Journal Information
Vol. 38. Issue. 6.November - December 2018
Pages 573-680
Vol. 38. Issue. 6.November - December 2018
Pages 573-680
Letter to the Editor
DOI: 10.1016/j.nefroe.2018.11.009
Open Access
Transplantation of hepatitis C infected kidneys into uninfected recipients. Why not?
Trasplantar receptores hepatitis C negativos con riñones de donantes seropositivos. ¿Por qué no?
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Antonio Francoa,
Corresponding author
franco_ant@gva.es

Corresponding author.
, Noelia Balibreaa, Angelina Gimenob, Esperanza Merinoc, Maria Isabel Lopeza, Carlos Santiagoa, Francisco Perez Contrerasa
a Servicio de Nefrología, Hospital General Universitario Alicante, Alicante, Spain
b Servicio de Microbiología, Hospital General Universitario Alicante, Alicante, Spain
c Servicio de Medicina Interna, Hospital General Universitario Alicante, Alicante, Spain
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Tables (1)
Table 1. Action protocol.
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The enemy to beat is the hepatitis C virus (HCV), a RNA virus of 30–38nm in size with icosahedral coat. It is a Hepacivirus of the Flaviviridae family, which has 7 genotypes.1 Its transmission is parenteral, therefore its transmission through transplanted organs has been well documented and it causes acute and chronic hepatitis.2 Given this risk, transplant from donors with antibodies against HCV has been totally contraindicated in noninfected recipients. It is estimated that more than 500 high quality kidney grafts are discarded annually in the USA for this reason.3 In 2016 we did not transplanted 15 kidneys for this reason.4. A number of organs could be transplanted to recipients infected with HCV.5 The efficacy of direct-acting antivirals eliminated HCV patients from the waiting lists6 making possible the use these organs, in a society clearly need them.4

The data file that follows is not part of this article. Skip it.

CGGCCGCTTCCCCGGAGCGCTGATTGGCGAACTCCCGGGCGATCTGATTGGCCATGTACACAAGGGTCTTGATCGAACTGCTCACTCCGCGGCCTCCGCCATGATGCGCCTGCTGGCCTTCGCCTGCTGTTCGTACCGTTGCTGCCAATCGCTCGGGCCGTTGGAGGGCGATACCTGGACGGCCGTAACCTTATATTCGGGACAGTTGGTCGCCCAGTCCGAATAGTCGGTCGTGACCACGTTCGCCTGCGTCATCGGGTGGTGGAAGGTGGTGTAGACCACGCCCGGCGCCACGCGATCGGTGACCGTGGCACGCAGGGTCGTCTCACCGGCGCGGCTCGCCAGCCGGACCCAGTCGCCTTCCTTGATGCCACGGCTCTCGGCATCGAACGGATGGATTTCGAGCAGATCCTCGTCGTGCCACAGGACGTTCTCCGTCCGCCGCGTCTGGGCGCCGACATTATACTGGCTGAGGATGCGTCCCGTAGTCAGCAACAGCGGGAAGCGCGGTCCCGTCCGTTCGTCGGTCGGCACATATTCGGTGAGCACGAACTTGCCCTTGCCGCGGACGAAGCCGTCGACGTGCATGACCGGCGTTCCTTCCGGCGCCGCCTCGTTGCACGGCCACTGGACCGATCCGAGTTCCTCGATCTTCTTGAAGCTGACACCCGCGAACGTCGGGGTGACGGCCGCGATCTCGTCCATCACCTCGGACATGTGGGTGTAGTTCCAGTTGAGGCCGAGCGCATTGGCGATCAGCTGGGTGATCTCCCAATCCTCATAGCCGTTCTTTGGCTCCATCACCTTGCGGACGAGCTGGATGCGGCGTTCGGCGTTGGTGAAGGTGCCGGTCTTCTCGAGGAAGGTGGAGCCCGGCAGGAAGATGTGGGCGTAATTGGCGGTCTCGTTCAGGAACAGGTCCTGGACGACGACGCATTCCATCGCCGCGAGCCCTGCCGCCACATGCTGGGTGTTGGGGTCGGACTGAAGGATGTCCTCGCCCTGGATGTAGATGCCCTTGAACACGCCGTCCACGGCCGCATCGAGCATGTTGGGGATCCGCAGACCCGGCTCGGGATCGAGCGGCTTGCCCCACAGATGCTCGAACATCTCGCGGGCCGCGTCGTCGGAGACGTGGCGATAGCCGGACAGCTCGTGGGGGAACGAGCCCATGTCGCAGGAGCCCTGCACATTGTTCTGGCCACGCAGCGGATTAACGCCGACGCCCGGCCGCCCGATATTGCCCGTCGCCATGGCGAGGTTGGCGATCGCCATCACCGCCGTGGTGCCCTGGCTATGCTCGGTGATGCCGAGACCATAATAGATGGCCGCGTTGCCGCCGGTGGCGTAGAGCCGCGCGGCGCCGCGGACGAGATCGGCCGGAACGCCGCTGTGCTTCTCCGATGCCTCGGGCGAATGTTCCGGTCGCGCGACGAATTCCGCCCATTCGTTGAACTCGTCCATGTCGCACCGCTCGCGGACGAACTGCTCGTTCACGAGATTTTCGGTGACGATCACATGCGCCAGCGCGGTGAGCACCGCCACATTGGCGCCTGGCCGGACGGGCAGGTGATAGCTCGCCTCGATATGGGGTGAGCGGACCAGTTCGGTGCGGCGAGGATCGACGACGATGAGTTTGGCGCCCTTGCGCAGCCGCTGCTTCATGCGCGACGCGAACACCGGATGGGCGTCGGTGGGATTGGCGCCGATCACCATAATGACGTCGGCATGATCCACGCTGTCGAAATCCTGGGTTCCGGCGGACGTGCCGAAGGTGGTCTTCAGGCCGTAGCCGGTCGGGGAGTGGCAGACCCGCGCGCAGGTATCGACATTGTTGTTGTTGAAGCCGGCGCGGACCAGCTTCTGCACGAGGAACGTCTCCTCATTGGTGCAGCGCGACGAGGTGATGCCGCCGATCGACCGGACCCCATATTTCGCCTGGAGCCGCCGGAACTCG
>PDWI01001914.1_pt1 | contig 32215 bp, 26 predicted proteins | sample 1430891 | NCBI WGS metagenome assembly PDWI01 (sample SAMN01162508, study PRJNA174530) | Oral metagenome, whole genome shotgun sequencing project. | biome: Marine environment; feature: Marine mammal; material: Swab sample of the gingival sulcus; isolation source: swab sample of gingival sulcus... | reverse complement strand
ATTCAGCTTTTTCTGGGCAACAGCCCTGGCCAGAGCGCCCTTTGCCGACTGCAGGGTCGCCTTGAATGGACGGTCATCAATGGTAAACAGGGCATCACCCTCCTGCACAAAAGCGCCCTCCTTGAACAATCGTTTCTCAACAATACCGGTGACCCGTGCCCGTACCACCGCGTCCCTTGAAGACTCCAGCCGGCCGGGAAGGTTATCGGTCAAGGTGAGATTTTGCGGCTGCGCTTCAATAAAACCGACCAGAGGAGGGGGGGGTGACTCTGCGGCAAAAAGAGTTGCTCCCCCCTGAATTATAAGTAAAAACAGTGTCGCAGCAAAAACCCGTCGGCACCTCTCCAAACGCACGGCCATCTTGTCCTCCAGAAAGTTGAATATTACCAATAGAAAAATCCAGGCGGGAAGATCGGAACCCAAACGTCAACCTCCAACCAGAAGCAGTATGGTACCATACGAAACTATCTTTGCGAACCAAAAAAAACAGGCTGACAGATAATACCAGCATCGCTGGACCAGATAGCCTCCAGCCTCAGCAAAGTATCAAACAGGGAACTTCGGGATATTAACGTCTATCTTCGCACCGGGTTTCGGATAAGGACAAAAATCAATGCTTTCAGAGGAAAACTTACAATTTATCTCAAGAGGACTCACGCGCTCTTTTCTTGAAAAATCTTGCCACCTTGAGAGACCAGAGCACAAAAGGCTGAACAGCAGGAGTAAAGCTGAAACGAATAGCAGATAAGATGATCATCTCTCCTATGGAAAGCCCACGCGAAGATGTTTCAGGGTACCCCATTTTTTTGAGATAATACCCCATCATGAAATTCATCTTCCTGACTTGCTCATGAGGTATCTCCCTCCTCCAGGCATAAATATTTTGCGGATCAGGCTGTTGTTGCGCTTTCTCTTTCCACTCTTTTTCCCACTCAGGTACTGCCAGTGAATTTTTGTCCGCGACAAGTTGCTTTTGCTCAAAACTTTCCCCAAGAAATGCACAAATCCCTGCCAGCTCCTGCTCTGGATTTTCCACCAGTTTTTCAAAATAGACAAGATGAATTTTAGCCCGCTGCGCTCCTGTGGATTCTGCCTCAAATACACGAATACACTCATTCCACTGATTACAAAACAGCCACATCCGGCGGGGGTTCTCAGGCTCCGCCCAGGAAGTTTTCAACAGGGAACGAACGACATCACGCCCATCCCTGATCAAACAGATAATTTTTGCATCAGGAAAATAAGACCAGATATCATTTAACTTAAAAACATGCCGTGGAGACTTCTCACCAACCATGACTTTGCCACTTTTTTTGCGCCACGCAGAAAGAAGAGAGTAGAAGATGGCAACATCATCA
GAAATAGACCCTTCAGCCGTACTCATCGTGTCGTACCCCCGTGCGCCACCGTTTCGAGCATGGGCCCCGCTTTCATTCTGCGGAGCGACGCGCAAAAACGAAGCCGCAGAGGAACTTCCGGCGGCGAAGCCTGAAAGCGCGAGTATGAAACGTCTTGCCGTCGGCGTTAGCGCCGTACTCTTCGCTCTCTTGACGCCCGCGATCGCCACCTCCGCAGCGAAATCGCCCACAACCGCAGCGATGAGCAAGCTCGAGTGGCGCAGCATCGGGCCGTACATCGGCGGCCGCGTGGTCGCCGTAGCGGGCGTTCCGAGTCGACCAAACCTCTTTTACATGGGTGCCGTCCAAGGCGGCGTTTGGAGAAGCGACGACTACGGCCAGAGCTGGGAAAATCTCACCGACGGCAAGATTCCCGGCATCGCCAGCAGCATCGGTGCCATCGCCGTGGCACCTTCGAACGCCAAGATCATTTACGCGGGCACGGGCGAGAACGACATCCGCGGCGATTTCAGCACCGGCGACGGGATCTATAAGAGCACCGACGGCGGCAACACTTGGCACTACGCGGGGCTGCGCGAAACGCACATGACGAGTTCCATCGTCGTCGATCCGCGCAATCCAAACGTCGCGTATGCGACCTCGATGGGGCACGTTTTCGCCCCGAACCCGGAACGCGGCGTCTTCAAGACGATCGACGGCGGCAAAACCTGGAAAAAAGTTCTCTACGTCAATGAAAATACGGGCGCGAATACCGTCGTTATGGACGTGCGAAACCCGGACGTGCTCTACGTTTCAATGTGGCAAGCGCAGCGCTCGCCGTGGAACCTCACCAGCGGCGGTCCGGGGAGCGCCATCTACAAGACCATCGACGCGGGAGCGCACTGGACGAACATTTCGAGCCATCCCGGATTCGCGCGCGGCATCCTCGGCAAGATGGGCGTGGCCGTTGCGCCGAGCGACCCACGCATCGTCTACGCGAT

At present we have tools to change this panorama that have been clearly stated in the Hepatitis C Consensus Conference of the American Society of Transplantion.7

The risk of HCV transmission must be defined; there is a clear distinction between donor carrying antibodies, not necessarily infectious, and the patient with viraemia that is infective. To carry out this separation, we use the Xpert® HCV Viral Load test with the Cepheid GeneXpert® system (distributed by Werfen), available in our hospital, that quantifies the viral load in 1h which allows the quick identification of the infective donor.

The efficacy, safety and tolerability of direct antivirals make feasible the transplantation of viraemic donors in seronegative recipients. Even more now with the current commercialization of the compounds glecaprevir and pibrentasvir effective against all genotypes, so there is no need to identify the genotype of the donor and are not contraindicated in renal failure, which allows its use in the peritransplant period.8

Having these tools and the successful experiences by Durand et al.9 and Goldberg et al.10 this year, we requested an ethical evaluation to implement an action protocol (Table 1) to the bioethics committee of our hospital, which gave its approval on July 18, 2017 and stressed the importance of explaining to the recipient the procedure for the subsequent signing of an informed consent.